Given the complexity of the team agreements and the above case law, it is important for an experienced lawyer to develop a team agreement to ensure that the agreement is clear and legally applicable. A principal subcontractor agreement is established when a principal contractor has agreed with one or more companies that it will act as a subcontractor (s). Unlike a joint enterprise agreement, the agreement between the principal contractor and the subcontractor does not involve joint control, shared ownership, common benefits and shared responsibility. If two or more companies are considering cooperating, companies must first decide what type of association agreement best serves their interests. Team agreements are generally considered in two fundamental categories: a joint venture agreement or a “prime contractor subcontractor” agreement. Team agreements in the construction world, also known as team agreements, are agreements between two or more independent companies to combine their resources, skills and knowledge to obtain a competitive bidding contract and, if successful, to execute. If done correctly, team agreements can help these companies become more competitive in the bidding process and ultimately secure large construction contracts, including those awarded by the federal government. Once the type of equipment agreement has been chosen, the parties must focus on the main provisions that are contained. Although these provisions and the complexity of the equipment agreement vary depending on the construction project, the parties should consider including the following essential provisions: a joint enterprise agreement is concluded when two or more companies form a new entity that acts as the principal contractor.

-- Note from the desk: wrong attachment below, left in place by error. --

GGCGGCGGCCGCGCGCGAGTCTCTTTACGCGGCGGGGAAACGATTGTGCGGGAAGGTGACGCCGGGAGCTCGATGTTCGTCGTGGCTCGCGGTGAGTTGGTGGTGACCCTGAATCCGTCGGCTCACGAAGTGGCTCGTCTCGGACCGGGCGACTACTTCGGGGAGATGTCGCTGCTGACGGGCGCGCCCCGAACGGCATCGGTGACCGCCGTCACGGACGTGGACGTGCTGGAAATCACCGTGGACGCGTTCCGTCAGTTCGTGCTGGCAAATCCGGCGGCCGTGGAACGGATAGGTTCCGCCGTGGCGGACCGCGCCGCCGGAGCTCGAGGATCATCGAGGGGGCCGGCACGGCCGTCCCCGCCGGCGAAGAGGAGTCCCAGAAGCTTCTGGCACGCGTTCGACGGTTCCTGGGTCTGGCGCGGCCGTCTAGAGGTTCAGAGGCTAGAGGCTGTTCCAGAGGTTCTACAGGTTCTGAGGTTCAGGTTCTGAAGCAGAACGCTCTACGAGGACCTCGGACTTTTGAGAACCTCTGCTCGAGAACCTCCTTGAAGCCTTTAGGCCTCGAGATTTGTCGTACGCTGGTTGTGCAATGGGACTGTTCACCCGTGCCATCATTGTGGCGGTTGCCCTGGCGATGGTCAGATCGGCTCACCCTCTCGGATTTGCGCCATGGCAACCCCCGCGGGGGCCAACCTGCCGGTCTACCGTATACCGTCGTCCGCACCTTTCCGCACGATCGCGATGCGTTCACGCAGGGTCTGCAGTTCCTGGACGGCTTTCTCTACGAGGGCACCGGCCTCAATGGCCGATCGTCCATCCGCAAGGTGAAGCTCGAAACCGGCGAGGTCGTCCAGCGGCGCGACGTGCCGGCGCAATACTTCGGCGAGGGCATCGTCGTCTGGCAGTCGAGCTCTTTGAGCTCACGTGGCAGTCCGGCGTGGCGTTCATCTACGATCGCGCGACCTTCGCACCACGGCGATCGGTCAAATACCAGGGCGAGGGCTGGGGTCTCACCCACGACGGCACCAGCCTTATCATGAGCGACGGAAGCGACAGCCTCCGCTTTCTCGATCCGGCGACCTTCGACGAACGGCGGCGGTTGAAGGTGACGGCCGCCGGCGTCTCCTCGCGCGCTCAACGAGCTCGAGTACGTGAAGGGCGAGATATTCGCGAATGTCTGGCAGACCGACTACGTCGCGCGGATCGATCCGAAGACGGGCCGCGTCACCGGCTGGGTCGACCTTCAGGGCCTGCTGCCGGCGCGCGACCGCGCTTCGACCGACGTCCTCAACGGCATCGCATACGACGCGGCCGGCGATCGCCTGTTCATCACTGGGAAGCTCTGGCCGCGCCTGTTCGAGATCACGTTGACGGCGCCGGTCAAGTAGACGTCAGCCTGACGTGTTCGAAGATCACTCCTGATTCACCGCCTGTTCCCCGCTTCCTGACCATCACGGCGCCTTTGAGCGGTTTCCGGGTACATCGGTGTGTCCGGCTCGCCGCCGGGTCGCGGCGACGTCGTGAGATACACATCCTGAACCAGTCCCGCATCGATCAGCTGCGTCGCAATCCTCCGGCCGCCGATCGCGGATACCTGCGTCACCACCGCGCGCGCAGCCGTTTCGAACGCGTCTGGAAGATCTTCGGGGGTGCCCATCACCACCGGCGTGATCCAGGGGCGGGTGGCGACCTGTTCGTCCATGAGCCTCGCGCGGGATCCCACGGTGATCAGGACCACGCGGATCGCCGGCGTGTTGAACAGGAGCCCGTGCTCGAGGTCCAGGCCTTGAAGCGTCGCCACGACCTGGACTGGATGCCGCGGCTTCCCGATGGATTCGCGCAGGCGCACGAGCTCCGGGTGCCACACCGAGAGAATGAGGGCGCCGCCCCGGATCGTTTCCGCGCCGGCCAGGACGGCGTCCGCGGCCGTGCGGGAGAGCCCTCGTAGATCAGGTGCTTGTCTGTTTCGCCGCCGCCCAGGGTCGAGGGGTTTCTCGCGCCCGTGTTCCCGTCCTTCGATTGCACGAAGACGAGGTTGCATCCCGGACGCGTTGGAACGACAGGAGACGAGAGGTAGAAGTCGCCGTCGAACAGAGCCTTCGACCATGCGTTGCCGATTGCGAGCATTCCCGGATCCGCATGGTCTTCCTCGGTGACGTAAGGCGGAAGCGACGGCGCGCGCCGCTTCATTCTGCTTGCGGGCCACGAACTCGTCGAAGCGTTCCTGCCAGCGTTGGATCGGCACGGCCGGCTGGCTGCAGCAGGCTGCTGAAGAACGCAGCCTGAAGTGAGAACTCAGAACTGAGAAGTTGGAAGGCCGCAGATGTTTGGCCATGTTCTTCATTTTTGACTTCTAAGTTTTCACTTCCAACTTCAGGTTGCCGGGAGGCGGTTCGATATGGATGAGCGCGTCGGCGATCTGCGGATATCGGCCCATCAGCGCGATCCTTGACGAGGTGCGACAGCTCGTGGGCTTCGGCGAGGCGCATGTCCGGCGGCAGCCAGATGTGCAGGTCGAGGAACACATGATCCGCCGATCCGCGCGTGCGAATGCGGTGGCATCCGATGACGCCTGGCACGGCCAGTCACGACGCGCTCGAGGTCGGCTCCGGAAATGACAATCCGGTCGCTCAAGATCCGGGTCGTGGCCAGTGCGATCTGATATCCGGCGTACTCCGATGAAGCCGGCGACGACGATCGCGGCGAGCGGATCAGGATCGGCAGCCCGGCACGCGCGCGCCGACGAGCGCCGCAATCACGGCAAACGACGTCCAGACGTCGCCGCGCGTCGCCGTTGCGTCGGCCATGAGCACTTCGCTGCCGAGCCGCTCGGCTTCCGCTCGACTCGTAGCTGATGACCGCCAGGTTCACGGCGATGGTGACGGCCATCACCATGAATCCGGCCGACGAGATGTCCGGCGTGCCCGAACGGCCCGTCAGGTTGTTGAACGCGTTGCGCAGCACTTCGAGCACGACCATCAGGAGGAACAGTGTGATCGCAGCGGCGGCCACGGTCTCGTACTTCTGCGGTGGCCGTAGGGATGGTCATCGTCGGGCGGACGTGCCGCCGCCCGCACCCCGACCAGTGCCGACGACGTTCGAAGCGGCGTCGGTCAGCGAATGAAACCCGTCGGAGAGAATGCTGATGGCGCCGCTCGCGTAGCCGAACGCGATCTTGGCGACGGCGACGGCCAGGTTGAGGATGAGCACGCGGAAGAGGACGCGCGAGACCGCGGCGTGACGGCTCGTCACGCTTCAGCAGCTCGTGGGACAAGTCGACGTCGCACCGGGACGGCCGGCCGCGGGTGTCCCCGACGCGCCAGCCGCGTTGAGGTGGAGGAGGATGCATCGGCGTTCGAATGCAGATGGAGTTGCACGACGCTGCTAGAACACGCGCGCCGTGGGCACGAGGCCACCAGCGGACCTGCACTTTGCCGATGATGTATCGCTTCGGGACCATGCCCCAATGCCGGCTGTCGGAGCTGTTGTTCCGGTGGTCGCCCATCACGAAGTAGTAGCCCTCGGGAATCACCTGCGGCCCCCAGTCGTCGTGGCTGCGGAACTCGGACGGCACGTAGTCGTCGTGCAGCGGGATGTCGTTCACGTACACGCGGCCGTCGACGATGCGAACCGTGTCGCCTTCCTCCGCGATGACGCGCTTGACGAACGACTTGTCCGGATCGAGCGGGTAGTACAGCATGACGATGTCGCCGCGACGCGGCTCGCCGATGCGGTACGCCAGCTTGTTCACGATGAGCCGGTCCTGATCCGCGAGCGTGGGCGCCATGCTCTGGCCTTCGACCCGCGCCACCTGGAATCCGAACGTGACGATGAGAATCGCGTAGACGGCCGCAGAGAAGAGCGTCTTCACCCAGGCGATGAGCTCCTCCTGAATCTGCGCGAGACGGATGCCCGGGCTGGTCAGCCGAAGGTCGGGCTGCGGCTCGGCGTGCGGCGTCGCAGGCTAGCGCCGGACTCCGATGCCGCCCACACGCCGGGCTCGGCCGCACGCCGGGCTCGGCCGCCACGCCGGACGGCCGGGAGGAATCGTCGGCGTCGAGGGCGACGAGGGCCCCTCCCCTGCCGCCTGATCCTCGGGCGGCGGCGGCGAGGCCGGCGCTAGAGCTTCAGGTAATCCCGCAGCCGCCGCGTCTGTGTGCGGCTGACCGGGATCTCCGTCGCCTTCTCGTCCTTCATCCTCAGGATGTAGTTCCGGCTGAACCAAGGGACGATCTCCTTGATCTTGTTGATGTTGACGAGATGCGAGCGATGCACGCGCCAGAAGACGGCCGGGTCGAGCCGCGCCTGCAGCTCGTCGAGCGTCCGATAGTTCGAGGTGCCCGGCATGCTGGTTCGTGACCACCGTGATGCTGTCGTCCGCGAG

This joint enterprise agreement includes shared control, shared ownership, common benefits and shared responsibility. Team agreements that are not comprehensive, final and clear enough may be considered unenforceable. For example, the Florida courts have deemed team agreements to be “agreements of agreement” and therefore unenforceable when the “agreement” stipulates that the parties will enter into negotiations on a subcontract after the main contract is awarded. See Alpha Data Corp. v. HX5, L.C., 139 So.3d 907 (Fla. 1st DCA 2013) (on the grounds that the team agreement was an agreement that had to be reached because it contained a provision that the prime contractor “would make its best efforts to negotiate a sub-contract… 30 days after the contract is awarded”). A joint enterprise agreement allows contractors who do not have the capacity to engage or financial security to participate meaningfully in the awarding of important work contracts. It should be noted, however, that each partner of the joint venture is responsible for any losses or damages incurred. In addition, while a joint venture may consist of qualified and licensed firms, it is a separate organization that must itself be duly licensed in the State of Florida in order to avoid the rights to unleased contracts.
No. 489.521 (2) (a) Fla. Stat. The prime contractor is solely responsible for the execution of the project and the execution of the contracts with the owner. The subcontractor remains independent of the main contractor and is only responsible for the completion of part of the project, as indicated in the subcontracting with the main contractor.